Motoring: Crosstrek delivers - what does that mean for sales?
Looking at sales figures for certain cars proves that oftentimes our advice is not taken very seriously. The cars we praise don't sell, and the ones we dislike sell by the boat loads.
Take the Ford Flex, for instance. Many auto journalists have praised its styling, its features and its value for money, yet it is the slowest selling mass-produced Ford vehicle in history. Then there is the Toyota Corolla, a car that is so depressing to drive, I'd rather take the bus, yet Toyota sells roughly a million of them globally every year.
Closer to today's subject, let's take a look at the Subaru Impreza. It has been around for two decades now, and while it has done okay, it had not set any sales records in its class. I particularly liked its second generation model (2000 to 2007), but in Canada, it was about as popular as Justin Guarini (and I bet no one remembers him).
The current fourth-generation Impreza, which has been on sale for a year now, is a vehicle I am not a big fan of. It is fine when equipped with the manual gearbox, but the CVT automatic version I drove at a Subaru event last year was probably the worst Subaru vehicle I had ever driven. And yet, this model with this CVT transmission is the best-selling Subaru vehicle to have gone on sale in Canada, ever.
Auto journalists' opinions don't count for much, it seems. But today I am writing about another new Subaru vehicle, so will my opinion help it by being negative or harm its sales by being positive about it?
Well, Subaru, apologies in advance, because my opinion for this vehicle is mostly positive. If that is a kiss of death for its sales numbers, I'm sorry, because I quite like the XV Crosstrek.
First thing's first, what is an XV Crosstrek? Think of it as the more adventurous sibling of the current Impreza model. It is, after all, based on the Impreza platform — it uses its engine, all-wheel drive system and also its transmission. Yes, that transmission includes the CVT automatic that I didn't like very much, but I will say, having driven an XV with the CVT at its launch in Collingwood, Ontario, this transmission felt very much improved over the Impreza's unit I drove a year ago. Subaru is, after all, an engineer's company, so I shouldn't be too surprised that they have been tinkering with their gearbox, making it better.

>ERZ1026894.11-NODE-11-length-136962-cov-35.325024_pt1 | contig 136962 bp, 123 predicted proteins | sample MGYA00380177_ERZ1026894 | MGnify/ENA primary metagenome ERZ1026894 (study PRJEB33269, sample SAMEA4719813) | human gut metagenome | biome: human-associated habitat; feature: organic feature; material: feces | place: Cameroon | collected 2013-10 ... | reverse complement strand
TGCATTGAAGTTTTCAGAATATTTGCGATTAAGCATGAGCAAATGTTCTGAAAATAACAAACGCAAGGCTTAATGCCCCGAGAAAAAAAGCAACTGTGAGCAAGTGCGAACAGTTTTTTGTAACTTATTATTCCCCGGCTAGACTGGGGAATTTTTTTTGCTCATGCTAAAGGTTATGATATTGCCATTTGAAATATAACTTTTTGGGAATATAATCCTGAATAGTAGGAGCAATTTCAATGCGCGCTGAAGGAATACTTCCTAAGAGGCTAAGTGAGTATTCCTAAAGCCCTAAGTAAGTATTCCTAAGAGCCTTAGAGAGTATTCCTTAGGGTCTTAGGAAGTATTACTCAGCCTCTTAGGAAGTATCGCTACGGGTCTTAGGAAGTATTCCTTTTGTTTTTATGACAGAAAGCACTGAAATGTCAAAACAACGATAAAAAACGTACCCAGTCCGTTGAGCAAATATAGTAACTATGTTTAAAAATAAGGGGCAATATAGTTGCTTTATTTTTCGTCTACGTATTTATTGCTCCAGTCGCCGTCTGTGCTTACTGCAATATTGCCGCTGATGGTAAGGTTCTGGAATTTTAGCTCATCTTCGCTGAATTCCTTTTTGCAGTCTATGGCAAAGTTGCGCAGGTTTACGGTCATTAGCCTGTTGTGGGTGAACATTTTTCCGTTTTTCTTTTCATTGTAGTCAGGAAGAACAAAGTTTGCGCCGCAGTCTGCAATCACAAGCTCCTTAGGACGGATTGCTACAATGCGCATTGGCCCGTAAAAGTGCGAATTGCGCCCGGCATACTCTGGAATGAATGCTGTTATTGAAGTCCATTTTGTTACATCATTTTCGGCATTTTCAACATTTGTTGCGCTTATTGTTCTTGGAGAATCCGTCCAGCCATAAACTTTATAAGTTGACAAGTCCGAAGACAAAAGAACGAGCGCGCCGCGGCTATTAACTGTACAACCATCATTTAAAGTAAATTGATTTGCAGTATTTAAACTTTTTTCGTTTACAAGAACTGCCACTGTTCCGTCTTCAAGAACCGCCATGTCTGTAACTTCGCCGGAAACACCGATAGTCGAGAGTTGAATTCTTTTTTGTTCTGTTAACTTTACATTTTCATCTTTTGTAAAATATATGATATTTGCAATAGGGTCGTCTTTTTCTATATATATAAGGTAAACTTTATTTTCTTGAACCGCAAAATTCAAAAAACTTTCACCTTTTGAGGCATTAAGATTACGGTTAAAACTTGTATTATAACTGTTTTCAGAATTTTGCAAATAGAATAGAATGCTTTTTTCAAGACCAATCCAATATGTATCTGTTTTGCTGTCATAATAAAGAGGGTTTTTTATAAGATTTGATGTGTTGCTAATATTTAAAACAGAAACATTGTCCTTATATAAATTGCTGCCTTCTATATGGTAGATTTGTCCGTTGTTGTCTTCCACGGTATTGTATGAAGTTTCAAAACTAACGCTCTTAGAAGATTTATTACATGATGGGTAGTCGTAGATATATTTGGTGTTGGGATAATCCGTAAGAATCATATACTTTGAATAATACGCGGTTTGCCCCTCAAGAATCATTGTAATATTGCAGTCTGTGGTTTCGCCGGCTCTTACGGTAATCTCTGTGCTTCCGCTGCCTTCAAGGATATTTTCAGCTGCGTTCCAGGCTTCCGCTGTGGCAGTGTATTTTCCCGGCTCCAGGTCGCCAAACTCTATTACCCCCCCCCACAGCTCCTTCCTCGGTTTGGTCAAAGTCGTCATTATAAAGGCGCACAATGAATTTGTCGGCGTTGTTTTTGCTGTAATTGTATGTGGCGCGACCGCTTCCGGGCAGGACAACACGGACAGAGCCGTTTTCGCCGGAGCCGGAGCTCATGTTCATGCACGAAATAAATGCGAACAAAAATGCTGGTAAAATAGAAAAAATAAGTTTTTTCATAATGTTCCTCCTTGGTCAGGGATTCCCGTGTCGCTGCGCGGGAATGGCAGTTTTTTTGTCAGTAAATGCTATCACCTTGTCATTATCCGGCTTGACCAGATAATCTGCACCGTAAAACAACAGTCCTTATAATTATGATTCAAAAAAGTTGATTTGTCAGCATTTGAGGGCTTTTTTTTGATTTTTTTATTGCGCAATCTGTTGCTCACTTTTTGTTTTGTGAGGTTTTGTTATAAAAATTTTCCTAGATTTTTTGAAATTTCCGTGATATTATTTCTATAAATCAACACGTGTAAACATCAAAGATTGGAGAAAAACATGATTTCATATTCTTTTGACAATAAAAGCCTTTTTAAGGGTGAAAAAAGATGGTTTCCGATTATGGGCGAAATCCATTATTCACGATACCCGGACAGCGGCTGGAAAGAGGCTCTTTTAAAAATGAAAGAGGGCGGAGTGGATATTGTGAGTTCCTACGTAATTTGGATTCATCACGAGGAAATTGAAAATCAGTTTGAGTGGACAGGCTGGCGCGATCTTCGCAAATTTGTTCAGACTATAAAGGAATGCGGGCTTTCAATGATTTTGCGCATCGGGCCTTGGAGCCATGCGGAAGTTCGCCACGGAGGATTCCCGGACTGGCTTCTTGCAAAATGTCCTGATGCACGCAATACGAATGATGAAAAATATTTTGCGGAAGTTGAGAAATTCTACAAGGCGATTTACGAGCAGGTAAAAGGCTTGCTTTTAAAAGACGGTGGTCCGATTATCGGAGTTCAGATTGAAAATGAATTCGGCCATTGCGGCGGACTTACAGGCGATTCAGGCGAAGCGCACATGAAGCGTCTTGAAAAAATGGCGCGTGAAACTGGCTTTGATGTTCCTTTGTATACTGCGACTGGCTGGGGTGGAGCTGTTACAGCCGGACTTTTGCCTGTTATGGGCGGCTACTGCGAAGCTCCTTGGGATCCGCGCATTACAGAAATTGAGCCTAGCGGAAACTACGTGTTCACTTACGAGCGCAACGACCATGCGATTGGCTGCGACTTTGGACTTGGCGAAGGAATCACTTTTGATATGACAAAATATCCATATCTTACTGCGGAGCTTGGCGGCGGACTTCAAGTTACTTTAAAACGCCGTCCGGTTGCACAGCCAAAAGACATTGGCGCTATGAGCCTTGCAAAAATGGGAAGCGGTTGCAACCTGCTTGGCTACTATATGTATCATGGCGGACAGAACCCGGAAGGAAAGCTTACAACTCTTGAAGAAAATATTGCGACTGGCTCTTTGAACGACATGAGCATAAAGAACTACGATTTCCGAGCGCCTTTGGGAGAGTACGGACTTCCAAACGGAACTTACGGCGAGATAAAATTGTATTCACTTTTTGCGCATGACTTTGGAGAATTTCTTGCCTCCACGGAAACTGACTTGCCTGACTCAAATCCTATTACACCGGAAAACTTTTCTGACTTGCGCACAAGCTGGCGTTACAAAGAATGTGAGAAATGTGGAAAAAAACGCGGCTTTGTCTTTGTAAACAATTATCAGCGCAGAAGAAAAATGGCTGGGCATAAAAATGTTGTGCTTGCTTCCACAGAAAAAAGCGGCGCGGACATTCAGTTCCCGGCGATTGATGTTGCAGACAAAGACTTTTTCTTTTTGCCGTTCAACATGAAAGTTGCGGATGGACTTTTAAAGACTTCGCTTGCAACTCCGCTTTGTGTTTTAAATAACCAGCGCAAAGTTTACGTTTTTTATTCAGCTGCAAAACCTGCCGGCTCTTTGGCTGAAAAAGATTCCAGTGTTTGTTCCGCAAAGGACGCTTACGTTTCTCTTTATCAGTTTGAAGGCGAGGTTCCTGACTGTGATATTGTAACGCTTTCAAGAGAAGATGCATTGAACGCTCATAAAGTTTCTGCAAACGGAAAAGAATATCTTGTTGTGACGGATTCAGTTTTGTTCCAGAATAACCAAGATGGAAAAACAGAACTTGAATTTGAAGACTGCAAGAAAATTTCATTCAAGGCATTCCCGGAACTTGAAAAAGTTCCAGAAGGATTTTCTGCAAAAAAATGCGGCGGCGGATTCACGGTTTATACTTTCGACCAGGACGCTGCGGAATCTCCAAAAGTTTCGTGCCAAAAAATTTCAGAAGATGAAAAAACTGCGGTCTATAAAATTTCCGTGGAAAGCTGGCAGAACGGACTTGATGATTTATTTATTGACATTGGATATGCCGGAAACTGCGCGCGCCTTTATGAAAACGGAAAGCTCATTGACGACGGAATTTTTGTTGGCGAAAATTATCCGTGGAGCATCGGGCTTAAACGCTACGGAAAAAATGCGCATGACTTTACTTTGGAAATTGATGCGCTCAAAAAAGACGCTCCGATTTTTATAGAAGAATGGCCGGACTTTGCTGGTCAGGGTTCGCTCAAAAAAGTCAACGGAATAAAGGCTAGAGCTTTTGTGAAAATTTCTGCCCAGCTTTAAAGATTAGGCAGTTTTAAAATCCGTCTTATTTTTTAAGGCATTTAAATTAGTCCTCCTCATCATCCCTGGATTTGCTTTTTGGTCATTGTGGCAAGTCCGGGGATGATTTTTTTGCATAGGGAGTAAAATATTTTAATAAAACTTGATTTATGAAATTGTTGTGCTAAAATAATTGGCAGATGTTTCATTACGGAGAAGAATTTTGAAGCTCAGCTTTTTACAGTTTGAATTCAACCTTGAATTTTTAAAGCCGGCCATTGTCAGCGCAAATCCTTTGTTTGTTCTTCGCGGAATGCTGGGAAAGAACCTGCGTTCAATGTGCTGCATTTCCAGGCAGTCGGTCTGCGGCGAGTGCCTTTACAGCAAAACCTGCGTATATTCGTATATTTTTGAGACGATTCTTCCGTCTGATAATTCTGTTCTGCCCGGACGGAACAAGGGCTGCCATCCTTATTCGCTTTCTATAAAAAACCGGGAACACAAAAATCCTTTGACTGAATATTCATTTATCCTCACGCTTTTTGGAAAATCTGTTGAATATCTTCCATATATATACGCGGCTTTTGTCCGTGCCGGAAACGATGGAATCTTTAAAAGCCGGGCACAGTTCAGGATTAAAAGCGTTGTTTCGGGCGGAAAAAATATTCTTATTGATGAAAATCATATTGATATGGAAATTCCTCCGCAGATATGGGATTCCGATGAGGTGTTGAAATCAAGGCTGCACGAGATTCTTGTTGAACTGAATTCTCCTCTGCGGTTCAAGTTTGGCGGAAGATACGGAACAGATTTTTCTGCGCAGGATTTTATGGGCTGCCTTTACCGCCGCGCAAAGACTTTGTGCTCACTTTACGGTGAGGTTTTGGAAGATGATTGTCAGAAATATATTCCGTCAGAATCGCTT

Back on topic, the XV Crosstrek is a higher-riding version of the Impreza hatchback, now with some body cladding, unique wheels and vivid paint schemes. After all, at their presentation, a Subaru exec did say that the XV is designed for "hot soccer moms."
That means it will compete with the likes of the Mitsubishi RVR, the Nissan Juke and the Mini Countryman (none of which sell in big numbers).
What is the XV like? From a styling point of view, it's not bad at all. I love the wheels (they look like they've been nicked from a concept car), I like the cladding and its other exterior enhancements, and I like its raised ground clearance, which will honestly help you clear mountains of snow in winter.
Step inside and you'll find that the interior is the same as you'd find in the Impreza. The only difference I could see is that in the XV the CVT automatic comes with manual-override paddle-shifters on the steering wheel as standard.
The interior design is nothing fancy (an advantage the Juke and the Countryman enjoy), but it is spacious enough for a family of five, and the seats are decently comfortable. You also get plenty of toys like standard automatic climate control (dual-zone in the 'Limited' package), and Bluetooth connectivity. Plus on the Limited model, you even get a touchscreen navigation system. In terms of features, it's not lacking.
Where you do feel the need for more is under the hood. Currently, the XV is only available with a 2.0- litre, flat-four cylinder motor (a.k.a. Boxer) that produces 148 hp and 145 lb/ft of torque. Power is fed to all wheels via ether a fivespeed manual gearbox or the aforementioned CVT automatic.
Subaru's tried and tested Symmetrical All-Wheel Drive system splits the power 50/50 in the manual, but the CVT model is configured to get 60 per cent power to the front and 40 per cent to the rear, but if conditions require, it too will split the power 50/50 to get you out of any sticky situation.
Subaru really wanted to prove to us that their vehicle can make it out of situations that normal vehicles just can't and hence put us on a route that had many challenging treks. I'm happy to say that the XV handled these situations like a pro, although having a stronger motor with more torque would have helped even more.
Out on the road, I really did wish the XV had the option of a turbocharged motor, because while it offers decent performance, it does make you wish it had more to offer. On the road, where most of its buyers will be driving it pretty much all the time, the XV is just as much fun as the Juke.
However, the XV rides and handles better than most of its adversaries, and depending on where you live, it could be a better choice of vehicle to have.
At the event, I drove both the manual and CVT automatic versions and came away thinking that this would be a good car for the family man, or that "hot soccer mom" that Subaru exec was referring to.
It won't cost much to run, either. Subaru claims it will manage 8.2 litres/100km in the city and 6.0 litres/100km on the highway for the CVT equipped model. It is not, however, that cheap to buy. The base Touring model is yours from $24,495. The mid-range Sport Package model is yours from $26,495, while the range topping Limited model starts at $28,995. The Juke and the RVR are cheaper, but neither of them will work where the road ends — the XV will just keep going.
I quite like the XV and would not hesitate recommending it to anyone I know who is looking to buy such a vehicle. Hope this doesn't mean, its sales will crash and burn.